When the Spectre and Meltdown bugs hit, it became clear that they wouldn’t be fixed with a few quick patches — the problem runs deeper than that. Fortunately, Intel has had plenty of time to work on it, and new chips coming out later this year will include improvements at the hardware/architecture level that protect against the flaws. Well, two out of three, anyway.
CEO Brian Krzanich announced the news in a company blog post. After thanking a few partners, he notes that all affected products from the last 5 years have received software updates to protect them from the bugs. Of course, the efficacy of those updates is debatable, as well as their performance hits — and that’s if your hardware vendor even gets a patch out. But at any rate, the fixes are available.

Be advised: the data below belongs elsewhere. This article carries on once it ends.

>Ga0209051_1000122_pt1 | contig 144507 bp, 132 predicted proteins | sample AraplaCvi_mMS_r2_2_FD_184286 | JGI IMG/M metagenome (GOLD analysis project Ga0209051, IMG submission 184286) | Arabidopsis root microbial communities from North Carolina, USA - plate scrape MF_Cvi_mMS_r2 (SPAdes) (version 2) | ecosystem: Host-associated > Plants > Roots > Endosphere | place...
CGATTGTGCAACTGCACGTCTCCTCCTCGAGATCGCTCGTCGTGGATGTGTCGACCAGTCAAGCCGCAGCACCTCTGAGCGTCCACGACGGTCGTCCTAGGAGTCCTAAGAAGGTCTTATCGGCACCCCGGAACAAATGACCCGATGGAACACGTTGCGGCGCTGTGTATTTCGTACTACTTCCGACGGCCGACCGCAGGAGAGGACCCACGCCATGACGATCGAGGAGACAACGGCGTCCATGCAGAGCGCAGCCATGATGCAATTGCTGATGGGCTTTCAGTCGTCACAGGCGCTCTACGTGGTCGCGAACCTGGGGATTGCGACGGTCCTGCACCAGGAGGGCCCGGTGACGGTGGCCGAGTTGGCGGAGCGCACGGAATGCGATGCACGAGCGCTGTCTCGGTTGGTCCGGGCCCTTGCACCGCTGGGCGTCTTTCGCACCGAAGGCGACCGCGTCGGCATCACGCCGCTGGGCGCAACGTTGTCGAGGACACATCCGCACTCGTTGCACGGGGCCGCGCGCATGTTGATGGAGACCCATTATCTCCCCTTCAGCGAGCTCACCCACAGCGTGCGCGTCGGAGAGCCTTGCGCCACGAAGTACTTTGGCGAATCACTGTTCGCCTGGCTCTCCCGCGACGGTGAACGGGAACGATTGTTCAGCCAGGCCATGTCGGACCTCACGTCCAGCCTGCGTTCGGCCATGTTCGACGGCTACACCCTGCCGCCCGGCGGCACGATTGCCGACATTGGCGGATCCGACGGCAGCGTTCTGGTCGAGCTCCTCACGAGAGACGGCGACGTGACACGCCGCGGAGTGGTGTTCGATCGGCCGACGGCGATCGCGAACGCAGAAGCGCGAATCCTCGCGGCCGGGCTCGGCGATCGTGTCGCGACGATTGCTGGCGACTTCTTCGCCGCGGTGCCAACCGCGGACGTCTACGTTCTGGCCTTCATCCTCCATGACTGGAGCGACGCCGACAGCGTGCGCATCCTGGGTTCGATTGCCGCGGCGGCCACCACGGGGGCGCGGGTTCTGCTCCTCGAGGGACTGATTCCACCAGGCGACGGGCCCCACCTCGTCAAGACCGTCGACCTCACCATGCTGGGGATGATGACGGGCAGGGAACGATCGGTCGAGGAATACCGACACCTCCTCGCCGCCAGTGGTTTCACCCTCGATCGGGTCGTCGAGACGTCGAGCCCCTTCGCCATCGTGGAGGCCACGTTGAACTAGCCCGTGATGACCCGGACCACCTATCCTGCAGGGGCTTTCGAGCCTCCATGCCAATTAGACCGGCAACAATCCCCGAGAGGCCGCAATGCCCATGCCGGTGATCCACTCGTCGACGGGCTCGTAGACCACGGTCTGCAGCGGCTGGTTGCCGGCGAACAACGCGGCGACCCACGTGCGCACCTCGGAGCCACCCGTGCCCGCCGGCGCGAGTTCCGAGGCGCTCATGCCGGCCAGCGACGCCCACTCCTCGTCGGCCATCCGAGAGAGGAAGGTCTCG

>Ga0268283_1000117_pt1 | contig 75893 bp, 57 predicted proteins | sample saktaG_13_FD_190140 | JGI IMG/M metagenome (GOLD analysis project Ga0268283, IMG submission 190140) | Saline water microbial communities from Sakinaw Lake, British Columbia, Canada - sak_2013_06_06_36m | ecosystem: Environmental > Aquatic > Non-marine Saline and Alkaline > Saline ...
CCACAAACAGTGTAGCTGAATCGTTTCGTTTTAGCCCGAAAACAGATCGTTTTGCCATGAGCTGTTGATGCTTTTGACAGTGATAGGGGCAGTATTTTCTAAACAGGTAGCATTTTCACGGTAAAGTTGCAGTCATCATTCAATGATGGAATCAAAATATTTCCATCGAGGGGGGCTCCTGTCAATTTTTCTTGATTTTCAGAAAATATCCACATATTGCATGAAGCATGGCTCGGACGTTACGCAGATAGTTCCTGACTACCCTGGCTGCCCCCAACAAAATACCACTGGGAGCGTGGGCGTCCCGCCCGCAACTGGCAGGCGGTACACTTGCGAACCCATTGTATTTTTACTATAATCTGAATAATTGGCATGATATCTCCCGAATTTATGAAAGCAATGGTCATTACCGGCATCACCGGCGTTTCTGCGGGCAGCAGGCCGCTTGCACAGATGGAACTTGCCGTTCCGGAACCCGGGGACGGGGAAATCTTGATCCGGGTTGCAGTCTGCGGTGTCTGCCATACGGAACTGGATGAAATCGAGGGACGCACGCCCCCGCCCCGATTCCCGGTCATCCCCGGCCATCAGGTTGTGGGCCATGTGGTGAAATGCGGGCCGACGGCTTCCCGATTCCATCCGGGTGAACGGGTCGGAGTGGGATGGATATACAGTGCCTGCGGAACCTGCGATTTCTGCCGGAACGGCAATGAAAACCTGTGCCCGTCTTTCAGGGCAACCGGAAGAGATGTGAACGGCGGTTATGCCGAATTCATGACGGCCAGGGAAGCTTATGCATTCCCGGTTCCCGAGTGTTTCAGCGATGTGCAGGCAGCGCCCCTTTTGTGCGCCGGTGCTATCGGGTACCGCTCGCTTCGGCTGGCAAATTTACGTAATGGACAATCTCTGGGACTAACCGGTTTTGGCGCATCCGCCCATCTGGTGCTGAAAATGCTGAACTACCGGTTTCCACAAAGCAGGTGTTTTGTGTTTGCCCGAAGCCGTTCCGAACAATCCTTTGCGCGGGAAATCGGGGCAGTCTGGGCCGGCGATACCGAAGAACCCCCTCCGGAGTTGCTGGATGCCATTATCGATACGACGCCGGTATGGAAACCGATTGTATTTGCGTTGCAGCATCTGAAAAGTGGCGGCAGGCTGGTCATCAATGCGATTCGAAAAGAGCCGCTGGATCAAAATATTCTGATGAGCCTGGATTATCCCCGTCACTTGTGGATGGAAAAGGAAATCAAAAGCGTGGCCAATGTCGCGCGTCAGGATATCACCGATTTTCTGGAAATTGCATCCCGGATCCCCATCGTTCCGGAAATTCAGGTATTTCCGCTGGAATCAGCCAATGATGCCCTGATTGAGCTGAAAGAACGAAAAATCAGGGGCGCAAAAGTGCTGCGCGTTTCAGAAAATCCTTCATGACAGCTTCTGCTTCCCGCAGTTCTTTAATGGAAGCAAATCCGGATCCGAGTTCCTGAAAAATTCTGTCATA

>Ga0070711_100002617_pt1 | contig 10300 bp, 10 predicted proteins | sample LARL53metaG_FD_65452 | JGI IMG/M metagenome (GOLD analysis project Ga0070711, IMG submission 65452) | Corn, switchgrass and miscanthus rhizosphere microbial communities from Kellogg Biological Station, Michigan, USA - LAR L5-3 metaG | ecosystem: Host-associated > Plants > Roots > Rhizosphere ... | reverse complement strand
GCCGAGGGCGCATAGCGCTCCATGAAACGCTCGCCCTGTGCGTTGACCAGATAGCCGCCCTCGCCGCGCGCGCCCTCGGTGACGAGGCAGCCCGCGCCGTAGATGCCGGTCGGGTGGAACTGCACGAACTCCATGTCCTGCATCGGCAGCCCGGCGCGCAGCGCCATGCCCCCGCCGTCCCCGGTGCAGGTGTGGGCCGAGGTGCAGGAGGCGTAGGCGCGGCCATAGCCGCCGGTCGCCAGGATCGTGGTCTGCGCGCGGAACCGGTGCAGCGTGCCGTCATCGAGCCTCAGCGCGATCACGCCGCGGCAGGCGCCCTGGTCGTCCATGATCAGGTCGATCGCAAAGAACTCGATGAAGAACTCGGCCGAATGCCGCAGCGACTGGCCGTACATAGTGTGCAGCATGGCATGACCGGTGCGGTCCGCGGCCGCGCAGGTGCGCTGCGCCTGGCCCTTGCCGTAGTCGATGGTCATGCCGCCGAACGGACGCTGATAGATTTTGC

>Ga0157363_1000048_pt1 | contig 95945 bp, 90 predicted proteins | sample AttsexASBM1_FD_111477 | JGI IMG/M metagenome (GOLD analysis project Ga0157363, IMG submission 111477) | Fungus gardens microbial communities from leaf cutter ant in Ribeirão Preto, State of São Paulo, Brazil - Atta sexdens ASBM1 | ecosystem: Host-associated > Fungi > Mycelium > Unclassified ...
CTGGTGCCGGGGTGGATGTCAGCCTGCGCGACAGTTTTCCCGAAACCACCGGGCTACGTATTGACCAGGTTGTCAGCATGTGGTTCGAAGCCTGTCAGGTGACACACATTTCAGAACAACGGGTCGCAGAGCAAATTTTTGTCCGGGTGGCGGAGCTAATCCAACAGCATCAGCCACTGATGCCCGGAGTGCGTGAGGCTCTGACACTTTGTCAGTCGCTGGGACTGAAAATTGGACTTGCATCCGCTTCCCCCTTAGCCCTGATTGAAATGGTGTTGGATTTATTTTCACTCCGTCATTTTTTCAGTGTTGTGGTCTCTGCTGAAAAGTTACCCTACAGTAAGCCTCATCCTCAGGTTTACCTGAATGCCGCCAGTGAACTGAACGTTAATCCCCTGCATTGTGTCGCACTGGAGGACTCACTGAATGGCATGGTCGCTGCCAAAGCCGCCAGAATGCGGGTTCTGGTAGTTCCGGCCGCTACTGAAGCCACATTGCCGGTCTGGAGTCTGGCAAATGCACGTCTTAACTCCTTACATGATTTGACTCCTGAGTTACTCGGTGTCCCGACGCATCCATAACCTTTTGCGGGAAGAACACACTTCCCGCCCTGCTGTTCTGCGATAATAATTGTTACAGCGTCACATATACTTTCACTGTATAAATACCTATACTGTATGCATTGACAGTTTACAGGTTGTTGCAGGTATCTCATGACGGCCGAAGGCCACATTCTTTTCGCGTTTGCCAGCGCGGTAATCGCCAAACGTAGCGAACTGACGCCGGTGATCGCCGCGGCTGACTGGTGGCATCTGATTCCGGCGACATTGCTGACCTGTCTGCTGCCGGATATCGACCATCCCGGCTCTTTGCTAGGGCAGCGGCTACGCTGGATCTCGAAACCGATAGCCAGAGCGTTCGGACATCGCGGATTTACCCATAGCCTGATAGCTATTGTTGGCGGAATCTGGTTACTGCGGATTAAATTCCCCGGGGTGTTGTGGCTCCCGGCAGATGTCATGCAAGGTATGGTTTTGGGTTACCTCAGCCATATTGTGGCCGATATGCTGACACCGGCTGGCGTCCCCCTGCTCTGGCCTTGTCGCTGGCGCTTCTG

There are actually three semi-related bugs here: Spectre is variants 1 and 2; then there’s variant 3, which researchers dubbed Meltdown. Variant 1 is arguably the most difficult of them all to fix, and as such Intel doesn’t have a hardware solution for it yet — but variants 2 and 3 it has in the bag.
“We have redesigned parts of the processor to introduce new levels of protection through partitioning that will protect against both Variants 2 and 3,” Krzanich writes. Cascade Lake Xeon and 8th-gen Core processors should include these changes when they ship in the second half of 2018. Although that’s a bit vague, we can be certain that Intel will prominently advertise what new chips include the mitigations as we get closer to release.
Lastly, even older hardware will be getting the microcode updates — back to the 1st-gen Core processors. Remember Nehalem and Penryn? Those will be patched in time, as well. Anyone surprised that a Nehalem system is still in use anywhere probably hasn’t worked in IT at a big company or government agency. I bet there are 98SE systems running on Pentiums somewhere in the Department of Energy.
This announcement doesn’t require anything from users, but keep your computer up to date if you know how, and ask customer service for your device provider if you’re not sure.